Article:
A lesson in loss

At Christmas time I like to reflect on all the amazing people I’ve met in the past twelve months, some of whom are now such an integral part of my world that I can’t imagine life without them.  This year, I sought to develop self-confidence through body language, took a bold step in business by merging with Beat the Q and have started to develop my own authentic leadership style.  But my biggest life lesson and growth opportunity came from an unexpected series of events that forced me to face my biggest fear.  Loss.

Losing anyone in life is hard.  For me growing up as an only child, friends were always important.  I didn’t learn to argue with brothers or sisters, so when faced with conflict I always backed down.  I was terrified of losing people, and for a while this pattern continued in business.  Relationships are paramount, but standing your ground matters too.  And that’s impossible if you’re not prepared to lose.

In the latter part of this year I fell out with an important friend over a business deal.  Two weeks later I found myself in the St Vincent’s emergency department with what turned out to me a solvable health issue, but lying in a hospital bed hooked up to a bunch of beeping machines was deeply lonely.  I wanted to call this person but I couldn’t.  That friendship was gone.

Ten years ago I lost my first love in a car accident.  I dealt with grief at the time, but my experience of losing a friend this year led me to confront what it meant to let someone go.  I had clung to the belief that although the car accident might have taken away the physical person, he’d always be with me in spirit.   I spoke to him every day as I tried to accomplish his dreams as well as my own.

Now that I was faced with a loss in a different way again, I realized how much I’d avoided it.  The idea that someone could actually be gone was too horrendous to contemplate.  What if my former partner wasn’t with me at all?

I started reading religious literature and drew the most comfort from Aboriginal beliefs on death.  They won’t talk about or look at photos of the deceased because they believe it keeps them tied to the earth and prevents them moving onto whatever’s next.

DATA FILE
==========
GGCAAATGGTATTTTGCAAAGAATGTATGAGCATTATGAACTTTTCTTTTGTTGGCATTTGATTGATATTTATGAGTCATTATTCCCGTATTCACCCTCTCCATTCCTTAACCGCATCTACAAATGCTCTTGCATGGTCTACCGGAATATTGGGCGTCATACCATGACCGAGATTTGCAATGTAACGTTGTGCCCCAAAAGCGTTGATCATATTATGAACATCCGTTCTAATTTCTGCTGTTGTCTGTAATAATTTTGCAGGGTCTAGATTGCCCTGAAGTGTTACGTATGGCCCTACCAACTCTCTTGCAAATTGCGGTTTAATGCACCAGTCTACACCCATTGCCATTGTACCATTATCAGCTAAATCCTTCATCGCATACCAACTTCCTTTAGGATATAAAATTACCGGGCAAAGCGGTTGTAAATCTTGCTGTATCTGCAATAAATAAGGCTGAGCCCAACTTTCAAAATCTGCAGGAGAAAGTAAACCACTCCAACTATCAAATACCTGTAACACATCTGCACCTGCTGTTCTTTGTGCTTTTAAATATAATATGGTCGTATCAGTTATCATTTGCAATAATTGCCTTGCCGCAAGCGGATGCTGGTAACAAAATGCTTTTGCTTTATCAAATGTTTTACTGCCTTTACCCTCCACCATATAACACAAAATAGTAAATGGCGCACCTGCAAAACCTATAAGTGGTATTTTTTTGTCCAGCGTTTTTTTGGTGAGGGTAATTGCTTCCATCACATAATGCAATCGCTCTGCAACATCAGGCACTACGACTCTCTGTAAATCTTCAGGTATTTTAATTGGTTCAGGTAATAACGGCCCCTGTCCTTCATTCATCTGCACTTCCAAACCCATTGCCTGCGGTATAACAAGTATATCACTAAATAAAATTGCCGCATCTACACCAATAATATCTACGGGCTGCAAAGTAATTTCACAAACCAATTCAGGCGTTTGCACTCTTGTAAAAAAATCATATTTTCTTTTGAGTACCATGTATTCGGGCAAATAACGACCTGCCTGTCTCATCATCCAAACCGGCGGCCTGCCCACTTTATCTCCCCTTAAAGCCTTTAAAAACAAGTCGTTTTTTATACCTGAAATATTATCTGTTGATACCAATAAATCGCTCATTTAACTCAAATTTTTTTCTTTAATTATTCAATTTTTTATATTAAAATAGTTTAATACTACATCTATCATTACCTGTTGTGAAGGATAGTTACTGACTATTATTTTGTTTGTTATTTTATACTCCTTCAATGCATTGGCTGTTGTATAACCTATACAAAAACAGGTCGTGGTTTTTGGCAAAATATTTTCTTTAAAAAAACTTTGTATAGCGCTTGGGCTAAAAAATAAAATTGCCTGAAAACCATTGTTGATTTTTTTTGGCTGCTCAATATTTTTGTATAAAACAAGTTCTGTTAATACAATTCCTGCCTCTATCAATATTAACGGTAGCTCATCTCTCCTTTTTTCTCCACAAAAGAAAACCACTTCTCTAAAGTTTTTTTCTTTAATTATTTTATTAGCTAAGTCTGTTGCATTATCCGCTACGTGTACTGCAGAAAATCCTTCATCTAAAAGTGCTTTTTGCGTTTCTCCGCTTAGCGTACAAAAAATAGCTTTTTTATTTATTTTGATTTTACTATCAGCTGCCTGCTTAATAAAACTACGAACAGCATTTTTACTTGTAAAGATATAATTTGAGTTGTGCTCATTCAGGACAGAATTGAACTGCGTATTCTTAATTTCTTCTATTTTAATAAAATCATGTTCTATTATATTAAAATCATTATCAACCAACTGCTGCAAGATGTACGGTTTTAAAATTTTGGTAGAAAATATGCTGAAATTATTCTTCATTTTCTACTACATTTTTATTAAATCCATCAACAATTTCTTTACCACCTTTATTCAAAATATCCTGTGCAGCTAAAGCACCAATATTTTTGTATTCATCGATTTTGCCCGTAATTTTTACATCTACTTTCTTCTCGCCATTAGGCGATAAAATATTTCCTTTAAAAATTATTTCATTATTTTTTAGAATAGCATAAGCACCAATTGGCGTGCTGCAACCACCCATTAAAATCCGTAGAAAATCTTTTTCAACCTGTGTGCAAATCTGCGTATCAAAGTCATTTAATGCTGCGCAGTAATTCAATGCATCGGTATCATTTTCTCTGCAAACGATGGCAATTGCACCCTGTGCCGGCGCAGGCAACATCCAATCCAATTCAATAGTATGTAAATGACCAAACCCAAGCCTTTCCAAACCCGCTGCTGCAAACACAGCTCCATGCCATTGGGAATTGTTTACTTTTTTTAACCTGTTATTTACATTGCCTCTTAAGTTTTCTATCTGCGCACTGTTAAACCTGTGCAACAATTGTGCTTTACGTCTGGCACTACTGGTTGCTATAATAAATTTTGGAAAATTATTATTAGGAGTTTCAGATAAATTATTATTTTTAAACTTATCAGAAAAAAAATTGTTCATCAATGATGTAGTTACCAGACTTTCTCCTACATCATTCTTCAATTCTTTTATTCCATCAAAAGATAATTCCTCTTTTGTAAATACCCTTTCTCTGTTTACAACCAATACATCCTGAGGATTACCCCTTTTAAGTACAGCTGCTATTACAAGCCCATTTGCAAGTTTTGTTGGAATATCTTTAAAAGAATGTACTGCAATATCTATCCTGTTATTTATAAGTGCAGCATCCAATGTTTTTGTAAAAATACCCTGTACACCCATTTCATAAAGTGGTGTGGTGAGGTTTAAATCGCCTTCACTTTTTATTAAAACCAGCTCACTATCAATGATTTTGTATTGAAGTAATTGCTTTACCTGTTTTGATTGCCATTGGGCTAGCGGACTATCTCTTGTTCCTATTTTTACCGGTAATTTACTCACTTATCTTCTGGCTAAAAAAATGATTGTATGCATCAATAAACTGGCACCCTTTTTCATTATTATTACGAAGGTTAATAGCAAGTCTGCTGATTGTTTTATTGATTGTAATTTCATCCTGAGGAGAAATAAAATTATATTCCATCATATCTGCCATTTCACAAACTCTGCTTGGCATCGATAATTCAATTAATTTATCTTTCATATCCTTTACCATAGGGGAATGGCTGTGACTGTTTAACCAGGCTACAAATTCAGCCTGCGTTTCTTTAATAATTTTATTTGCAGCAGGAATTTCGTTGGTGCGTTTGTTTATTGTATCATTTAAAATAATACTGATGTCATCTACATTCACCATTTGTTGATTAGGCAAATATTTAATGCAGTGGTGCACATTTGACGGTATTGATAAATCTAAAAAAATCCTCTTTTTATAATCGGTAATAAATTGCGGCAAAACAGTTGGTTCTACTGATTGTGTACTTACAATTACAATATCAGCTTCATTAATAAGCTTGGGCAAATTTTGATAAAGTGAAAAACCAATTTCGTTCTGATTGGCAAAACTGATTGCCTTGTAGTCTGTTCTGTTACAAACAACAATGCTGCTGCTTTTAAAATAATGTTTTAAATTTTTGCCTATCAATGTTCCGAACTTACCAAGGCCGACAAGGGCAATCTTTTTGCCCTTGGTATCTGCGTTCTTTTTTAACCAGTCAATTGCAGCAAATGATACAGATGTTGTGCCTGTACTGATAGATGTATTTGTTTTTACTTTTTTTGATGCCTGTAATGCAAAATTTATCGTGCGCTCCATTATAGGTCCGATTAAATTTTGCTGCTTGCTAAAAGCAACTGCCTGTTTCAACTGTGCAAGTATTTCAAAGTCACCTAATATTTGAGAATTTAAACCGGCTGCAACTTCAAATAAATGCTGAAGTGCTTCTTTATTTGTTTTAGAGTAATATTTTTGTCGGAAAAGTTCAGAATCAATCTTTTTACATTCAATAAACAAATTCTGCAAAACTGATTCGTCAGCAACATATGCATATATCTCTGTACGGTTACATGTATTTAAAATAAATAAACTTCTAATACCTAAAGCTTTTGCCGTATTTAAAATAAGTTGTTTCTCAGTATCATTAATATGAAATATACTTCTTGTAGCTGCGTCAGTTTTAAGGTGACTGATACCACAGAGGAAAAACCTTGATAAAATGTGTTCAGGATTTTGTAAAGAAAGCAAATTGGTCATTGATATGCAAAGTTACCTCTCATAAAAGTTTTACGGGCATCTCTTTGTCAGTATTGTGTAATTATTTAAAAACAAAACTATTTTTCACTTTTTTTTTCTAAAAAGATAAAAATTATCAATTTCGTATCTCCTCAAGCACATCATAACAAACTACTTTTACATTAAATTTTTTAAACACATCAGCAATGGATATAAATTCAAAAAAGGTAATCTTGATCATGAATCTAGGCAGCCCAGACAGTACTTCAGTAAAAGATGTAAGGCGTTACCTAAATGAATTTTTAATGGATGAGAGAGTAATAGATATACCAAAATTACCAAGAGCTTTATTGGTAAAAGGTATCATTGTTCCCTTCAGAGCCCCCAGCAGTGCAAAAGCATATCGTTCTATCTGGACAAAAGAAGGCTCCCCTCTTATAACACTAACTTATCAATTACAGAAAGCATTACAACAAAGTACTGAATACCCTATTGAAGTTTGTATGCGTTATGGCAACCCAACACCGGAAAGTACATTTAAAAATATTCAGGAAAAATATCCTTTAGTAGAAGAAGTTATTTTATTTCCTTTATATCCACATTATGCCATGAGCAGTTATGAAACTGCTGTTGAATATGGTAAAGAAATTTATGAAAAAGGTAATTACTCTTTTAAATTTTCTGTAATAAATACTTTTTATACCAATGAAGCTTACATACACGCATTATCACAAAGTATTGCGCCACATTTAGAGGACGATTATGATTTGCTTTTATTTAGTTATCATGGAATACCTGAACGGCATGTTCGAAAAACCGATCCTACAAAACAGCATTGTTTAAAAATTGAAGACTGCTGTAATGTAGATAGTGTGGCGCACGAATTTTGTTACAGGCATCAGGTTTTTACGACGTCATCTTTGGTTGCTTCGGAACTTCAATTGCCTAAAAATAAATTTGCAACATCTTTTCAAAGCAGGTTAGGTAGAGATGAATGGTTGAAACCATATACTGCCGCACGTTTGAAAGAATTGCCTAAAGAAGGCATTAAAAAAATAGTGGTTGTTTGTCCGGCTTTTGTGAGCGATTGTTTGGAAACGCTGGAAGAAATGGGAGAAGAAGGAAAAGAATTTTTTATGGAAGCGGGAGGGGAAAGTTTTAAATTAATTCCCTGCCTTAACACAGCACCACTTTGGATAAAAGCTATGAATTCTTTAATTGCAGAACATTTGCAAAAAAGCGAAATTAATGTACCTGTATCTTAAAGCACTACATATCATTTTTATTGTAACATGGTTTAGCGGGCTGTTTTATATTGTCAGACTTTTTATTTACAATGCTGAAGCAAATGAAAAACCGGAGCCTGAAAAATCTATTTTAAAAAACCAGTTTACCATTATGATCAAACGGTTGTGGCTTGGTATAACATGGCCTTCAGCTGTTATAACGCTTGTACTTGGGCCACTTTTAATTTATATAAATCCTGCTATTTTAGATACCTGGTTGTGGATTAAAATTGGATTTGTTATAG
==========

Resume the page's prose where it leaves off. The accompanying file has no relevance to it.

I have a range of spiritual beliefs that I’ll write about another time.  I don’t know what happens after someone dies but for me to move on I needed to accept that this person was gone.  And framing death in this manner helped me to do so.  I knew I wouldn’t form another love relationship until I figured out how to let go of this one.

The concept of life without my friend and without the comfort of believing my former partner remained with me in spirit was frightening.  Yes I’d miss them, but a large part of the fear was not knowing if I could make it on my own.  One night I hit rock bottom and called my best friend in New York.  We talked for hours and at the end of the conversation he asked me what lesson I thought all this was supposed to teach me.  I replied that I thought I needed to learn to stand on my own two feet.

If you know me personally you might think I’m fiercely independent.  But behind the confident façade stands a rich network of relationships that prop me up.  I prefer to act after wide consultation and have never enjoyed confrontation.

The experience of processing loss has led me to accept it as a part of life and business.  Even the most special people can go.   Being terrified of loss has acted like a drag chain, holding me back.  Being willing to let go has given me strength and confidence.

A few weeks ago I was in mid-deal negotiation with a new group.  I was excited about what the relationship would do for the business and liked the people involved.  The negotiation reached a point where we didn’t agree, and for the first time ever I felt that I could walk away.  The loss would be sad but not devastating.  Being willing to lose is an important access to power.

I’m grateful that I confronted loss in 2014.  Until now I have feared upsetting people and losing relationships.  This may help in forming shallow friendships, but it restricts self-expression and power and inhibits the development of deeper partnerships.

So many significant people have entered my life this year.  I’ve found awesome new partners both in business and in love.  And as I enter the Christmas break, it’s nice to be grateful for them as well as all the amazing people I’m yet to meet, some of whom I’m sure to find in 2015.